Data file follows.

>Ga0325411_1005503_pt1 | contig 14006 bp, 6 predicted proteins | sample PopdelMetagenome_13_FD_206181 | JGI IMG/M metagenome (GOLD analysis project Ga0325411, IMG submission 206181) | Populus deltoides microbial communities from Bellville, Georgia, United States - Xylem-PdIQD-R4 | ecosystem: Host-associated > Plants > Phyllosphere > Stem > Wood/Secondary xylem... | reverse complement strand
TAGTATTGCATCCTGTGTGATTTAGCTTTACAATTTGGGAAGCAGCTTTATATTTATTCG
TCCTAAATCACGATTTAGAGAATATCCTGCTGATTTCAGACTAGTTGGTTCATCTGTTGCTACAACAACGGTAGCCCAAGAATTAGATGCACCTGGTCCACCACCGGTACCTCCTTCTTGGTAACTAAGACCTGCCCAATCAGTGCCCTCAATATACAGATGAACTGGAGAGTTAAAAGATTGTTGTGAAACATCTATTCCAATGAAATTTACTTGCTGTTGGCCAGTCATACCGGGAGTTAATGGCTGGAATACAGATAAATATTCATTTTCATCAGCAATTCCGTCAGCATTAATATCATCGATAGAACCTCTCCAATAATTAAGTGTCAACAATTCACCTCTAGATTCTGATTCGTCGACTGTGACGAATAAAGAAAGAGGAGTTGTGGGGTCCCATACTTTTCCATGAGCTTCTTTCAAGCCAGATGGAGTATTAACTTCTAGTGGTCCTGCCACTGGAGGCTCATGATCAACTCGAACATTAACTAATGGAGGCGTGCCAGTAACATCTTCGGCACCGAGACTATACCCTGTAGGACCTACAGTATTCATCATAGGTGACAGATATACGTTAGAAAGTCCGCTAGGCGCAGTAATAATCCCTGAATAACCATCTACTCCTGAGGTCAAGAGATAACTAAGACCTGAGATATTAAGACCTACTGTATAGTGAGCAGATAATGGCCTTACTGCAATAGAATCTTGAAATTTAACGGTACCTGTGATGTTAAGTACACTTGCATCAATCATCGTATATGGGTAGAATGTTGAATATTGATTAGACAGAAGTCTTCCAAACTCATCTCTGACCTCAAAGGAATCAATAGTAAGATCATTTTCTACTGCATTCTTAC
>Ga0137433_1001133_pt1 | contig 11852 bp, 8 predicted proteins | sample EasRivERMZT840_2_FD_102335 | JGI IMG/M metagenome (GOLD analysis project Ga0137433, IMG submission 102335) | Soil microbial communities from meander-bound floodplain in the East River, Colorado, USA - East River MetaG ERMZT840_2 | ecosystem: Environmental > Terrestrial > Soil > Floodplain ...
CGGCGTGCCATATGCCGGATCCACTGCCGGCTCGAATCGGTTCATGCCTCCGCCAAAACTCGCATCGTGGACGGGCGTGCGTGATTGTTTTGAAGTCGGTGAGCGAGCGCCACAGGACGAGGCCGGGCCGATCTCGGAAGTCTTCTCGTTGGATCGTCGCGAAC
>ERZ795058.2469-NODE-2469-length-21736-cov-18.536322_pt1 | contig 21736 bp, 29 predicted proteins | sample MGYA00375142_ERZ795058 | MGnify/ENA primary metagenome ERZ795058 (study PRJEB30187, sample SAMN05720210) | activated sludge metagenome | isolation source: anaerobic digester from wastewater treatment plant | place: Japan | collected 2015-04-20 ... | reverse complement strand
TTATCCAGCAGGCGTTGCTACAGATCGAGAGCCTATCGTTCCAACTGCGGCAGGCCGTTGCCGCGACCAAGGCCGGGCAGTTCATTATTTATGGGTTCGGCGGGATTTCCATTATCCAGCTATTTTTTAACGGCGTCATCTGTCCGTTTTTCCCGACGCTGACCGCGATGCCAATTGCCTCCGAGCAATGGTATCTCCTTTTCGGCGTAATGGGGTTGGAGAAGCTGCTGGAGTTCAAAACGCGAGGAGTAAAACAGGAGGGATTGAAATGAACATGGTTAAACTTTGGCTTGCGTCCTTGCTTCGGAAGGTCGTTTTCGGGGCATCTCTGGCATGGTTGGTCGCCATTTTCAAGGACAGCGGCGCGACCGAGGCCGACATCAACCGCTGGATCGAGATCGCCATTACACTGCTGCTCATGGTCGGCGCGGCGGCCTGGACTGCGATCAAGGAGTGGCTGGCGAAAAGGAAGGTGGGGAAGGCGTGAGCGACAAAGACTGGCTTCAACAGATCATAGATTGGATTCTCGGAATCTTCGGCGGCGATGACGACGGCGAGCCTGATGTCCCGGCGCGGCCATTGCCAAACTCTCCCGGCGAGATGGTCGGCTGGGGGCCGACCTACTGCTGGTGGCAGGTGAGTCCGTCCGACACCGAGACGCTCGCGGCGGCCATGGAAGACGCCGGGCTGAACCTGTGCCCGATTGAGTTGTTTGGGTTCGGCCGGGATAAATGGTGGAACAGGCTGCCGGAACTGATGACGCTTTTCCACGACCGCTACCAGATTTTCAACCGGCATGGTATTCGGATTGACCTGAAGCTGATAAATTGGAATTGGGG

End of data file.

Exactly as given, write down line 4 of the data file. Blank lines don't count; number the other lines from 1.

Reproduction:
>Ga0137433_1001133_pt1 | contig 11852 bp, 8 predicted proteins | sample EasRivERMZT840_2_FD_102335 | JGI IMG/M metagenome (GOLD analysis project Ga0137433, IMG submission 102335) | Soil microbial communities from meander-bound floodplain in the East River, Colorado, USA - East River MetaG ERMZT840_2 | ecosystem: Environmental > Terrestrial > Soil > Floodplain ...